“To the Defenders of Our Altars and Our Hearths. Presented by the Ladies of Savannah, Ga., to the Eighth Savannah Guards.”

This indicates how complete was the misconception at that time on the part of its donors, of the objects and purposes of the Union Army. It indicates that they regarded us as marauders, with no high or patriotic purpose, but bent upon the destruction of the sacred things of the family fireside. Our captures numbered at least 500, and our little regiment had again covered itself with glory. Our losses had again been very severe and left a great gap in our already thinned ranks. Our captain, TenEyck Howland, than whom no more intrepid soldier ever faced a foe, had fallen dead into the arms of his men, his heart pierced by a musket ball. Lieut. Tracy Morton had also been killed. My friend, Jimmie Norris, had suffered a like fate. The total casualties were two officers and seven enlisted men killed, and one officer and twelve enlisted men wounded, nearly one-fifth of those who entered the battle. After the battle we assembled on the top of the hill up which we had charged and stacked our arms in the open field, just outside of the woods. Here we built fires and some of us took off and wrung out our wet and muddy pantaloons. It was dark and we did not expect to move again until daylight. But I had just got ready to cook my supper, and had my pantaloons drying by the fire when a mounted officer rode up and enquired for Colonel Olcott. He not being present at the moment, Major Cronkite [217] announced his presence, and as being in command of the regiment during Olcott's absence, the officer ordered the regiment to be moved to the right following the 65th New York loud enough to be heard. I said to Lume Baldwin who was at the fire with me, “Did you hear that?” He said “Yes.” “Well,” I said, “I am not going any farther to-night, at least until I get my breeches dry, and something to eat. They will only move a little way to form a line and spend half the night to do it. We can catch them in the morning in a little while.” So I ran over to the stacks that were about fifty yards away, and feeling among the guns, found mine and took it out to take back to the fire. As I did so Major Cronkite had called for his horse, mounted and ridden around in front of the stacks and ordered, “Fall in.” Just then there was a flash and a report to my right, and a cry from Major Cronkite that he was shot. Instantly men ran towards and surrounded him, and it was learned that he was seriously wounded, his leg afterwards having to be amputated. It was a very lamentable occurrence. Major Cronkite had borne a conspicuous part in the regiment, and was a gallant and skillful soldier, and this terrible accident to him was deeply regretted by all the men of the regiment. The accident was explained by the supposition that some man in taking his gun from a stack had knocked it down and one of the guns had been discharged inflicting the wound upon the Major.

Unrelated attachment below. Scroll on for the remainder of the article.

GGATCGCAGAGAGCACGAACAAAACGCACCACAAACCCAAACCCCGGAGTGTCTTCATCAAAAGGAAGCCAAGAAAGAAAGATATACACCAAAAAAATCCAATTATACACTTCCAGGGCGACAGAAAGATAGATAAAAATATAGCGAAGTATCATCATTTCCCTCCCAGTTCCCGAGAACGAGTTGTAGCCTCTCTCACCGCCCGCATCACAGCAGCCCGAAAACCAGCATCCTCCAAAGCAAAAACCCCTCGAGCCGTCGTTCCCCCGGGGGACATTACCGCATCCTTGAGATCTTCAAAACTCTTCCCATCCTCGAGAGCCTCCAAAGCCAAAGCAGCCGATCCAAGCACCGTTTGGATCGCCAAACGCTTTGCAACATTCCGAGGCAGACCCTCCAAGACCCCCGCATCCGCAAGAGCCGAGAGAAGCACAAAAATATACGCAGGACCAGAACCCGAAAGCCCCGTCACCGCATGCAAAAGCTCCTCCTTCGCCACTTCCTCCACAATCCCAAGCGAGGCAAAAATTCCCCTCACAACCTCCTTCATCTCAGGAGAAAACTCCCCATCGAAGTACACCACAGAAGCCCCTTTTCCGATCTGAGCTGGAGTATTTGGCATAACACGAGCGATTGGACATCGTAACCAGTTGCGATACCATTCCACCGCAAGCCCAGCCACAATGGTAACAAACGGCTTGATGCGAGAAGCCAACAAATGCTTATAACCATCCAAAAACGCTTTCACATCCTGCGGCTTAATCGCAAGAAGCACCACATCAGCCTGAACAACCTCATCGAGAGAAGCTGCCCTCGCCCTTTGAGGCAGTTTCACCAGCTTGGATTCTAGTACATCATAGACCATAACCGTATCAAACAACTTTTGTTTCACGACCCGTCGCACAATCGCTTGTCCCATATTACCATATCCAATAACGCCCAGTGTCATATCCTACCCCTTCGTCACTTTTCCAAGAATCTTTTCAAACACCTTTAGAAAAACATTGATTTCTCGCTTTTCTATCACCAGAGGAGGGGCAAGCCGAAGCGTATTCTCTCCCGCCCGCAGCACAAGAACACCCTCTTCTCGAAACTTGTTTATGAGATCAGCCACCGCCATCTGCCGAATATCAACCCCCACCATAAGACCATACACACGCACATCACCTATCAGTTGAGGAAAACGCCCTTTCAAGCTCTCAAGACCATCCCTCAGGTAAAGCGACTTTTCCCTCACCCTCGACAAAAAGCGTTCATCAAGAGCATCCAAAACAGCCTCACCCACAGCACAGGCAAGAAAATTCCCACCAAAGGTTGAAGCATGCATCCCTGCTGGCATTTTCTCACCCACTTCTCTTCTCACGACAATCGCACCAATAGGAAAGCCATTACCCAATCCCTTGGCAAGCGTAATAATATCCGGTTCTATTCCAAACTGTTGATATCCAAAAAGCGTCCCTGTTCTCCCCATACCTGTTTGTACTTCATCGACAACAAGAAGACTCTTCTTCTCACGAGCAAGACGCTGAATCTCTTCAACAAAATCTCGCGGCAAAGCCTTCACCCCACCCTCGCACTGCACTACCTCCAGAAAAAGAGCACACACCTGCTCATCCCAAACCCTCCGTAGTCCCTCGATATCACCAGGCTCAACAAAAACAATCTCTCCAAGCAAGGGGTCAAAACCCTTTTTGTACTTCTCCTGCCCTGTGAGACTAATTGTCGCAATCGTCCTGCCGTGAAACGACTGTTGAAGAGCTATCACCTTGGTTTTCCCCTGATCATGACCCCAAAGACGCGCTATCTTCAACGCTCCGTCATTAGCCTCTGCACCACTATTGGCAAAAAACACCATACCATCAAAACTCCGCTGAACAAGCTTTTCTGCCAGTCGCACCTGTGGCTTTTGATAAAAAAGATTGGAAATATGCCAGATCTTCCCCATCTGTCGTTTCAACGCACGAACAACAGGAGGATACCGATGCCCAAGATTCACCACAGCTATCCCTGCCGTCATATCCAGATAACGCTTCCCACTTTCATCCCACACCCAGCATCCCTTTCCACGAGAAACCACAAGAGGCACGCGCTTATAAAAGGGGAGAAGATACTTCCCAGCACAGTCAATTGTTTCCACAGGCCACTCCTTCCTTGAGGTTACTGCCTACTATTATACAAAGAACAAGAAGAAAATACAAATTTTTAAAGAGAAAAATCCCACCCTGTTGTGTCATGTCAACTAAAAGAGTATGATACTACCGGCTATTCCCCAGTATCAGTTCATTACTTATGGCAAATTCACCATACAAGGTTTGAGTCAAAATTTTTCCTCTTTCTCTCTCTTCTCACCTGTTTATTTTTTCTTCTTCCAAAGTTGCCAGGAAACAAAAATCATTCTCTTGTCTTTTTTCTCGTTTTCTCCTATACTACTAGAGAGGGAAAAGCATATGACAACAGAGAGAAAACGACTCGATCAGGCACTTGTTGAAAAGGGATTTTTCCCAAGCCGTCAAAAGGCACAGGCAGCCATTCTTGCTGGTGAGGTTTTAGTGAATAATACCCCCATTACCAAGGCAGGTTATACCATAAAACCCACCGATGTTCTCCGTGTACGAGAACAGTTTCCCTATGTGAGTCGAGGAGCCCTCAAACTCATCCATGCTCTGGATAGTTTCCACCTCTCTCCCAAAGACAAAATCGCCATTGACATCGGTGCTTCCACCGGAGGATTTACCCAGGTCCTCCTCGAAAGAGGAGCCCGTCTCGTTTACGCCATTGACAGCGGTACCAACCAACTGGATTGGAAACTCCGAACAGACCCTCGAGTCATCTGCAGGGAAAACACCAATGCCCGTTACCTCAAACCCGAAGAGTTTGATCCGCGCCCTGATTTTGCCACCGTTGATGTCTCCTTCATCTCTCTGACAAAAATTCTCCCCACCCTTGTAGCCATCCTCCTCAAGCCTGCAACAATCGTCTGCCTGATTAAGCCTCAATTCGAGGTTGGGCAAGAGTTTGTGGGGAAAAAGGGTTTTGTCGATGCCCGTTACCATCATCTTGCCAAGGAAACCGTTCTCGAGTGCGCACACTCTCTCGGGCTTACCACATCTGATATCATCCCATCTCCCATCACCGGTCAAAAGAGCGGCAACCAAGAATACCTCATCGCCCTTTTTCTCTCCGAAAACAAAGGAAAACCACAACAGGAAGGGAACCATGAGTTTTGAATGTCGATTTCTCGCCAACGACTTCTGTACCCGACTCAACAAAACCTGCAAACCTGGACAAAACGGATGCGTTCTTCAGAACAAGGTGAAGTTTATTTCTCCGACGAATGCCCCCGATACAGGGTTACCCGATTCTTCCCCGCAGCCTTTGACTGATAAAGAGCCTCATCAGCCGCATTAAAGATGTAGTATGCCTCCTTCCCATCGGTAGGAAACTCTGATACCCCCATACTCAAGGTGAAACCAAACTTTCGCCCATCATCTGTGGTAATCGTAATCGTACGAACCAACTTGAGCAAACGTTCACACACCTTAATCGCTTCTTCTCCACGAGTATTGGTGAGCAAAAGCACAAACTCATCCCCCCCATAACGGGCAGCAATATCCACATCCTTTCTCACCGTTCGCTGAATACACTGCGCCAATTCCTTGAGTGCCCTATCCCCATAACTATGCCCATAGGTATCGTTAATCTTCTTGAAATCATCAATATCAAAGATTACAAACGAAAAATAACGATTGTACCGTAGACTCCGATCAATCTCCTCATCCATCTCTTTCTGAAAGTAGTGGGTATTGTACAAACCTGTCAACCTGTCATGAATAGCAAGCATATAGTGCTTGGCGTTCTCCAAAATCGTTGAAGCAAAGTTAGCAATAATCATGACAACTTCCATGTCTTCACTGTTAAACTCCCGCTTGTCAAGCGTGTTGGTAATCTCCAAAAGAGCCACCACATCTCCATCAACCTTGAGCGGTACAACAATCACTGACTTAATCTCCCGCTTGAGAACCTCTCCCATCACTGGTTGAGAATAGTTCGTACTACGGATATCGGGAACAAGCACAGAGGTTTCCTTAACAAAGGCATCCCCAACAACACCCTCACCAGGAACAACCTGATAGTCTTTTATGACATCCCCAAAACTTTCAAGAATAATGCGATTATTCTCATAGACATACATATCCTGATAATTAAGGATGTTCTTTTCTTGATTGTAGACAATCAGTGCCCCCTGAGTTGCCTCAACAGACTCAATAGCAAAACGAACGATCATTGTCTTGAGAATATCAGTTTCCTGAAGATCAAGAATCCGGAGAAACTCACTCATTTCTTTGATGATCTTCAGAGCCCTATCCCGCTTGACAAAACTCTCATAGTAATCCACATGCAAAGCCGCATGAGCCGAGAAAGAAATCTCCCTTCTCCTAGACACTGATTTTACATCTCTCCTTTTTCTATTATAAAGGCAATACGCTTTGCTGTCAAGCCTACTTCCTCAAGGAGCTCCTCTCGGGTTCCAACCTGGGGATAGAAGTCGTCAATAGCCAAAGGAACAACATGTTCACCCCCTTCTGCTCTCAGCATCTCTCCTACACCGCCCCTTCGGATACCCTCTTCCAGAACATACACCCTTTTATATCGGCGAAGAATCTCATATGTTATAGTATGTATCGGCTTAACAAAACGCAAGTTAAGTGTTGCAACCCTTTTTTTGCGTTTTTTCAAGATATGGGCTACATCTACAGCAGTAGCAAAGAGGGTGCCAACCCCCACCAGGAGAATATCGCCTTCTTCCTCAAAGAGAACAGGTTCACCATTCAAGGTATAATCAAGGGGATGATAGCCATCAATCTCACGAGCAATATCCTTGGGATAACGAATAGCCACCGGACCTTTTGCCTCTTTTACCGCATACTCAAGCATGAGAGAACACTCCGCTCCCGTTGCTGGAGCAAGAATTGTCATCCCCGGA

The report of Colonel Olcott of this battle is essentially the same as the account given by Comrade Beckwith, except that he was given command of the first line consisting of the 121st New York and the 95th Pennsylvania, leaving Major Cronkite in command of the regiment. He also states that an effort of the enemy was made to get into the rear of the brigade, which was defeated by the [218] second charge of the 121st. Longstreet's account of the battle verifies this statement. He says: “Anderson crossed Sailor's Creek, closely followed by Ewell. As Anderson marched he found Merritt's cavalry square across his route. Humphreys, who was close upon Ewell, waited for the arrival of the 6th Corps. Ewell deployed his divisions, Kershaw on the right, G. W. C. Lee on the left. Their plan was that Anderson should attack and open the way while Ewell defended the rear. As Anderson attacked, Wright's corps came up. Humphreys had matured his plan, and the attack of Anderson hastened that of the enemy upon the Confederate rear. Anderson had some success at first, and Ewell received the assaults with resolute coolness, and at one moment pushed his fight to aggressive return, but the enemy, finding that there was no artillery with the Confederates, dashed their batteries into closer range, putting in artillery and infantry fire, front and flank, until the Confederate rear was crushed to fragments. General Ewell surrendered, as did also General G. W. C. Lee. General Kershaw advised such of his men as could to make their escape, and surrendered with his division. General Anderson got away with the greater part of B. R. Johnson's division and Pickett with 600 men. Generals Corse and Hunton and others of Pickett's division men were captured. About 200 of Kershaw's men got away.”

General Lee being informed of this disaster rode back, with a portion of Mahone's division and when he saw the confusion of the retreating Confederates, he exclaimed, “My God, has my army dissolved?”

The effort of Ewell to push “his fight to an aggressive return” was the fierce attack on the 37th Massachusetts, which was defeated by the flank attack of the 121st, by the right half wheel under the direction of Colonel Olcott.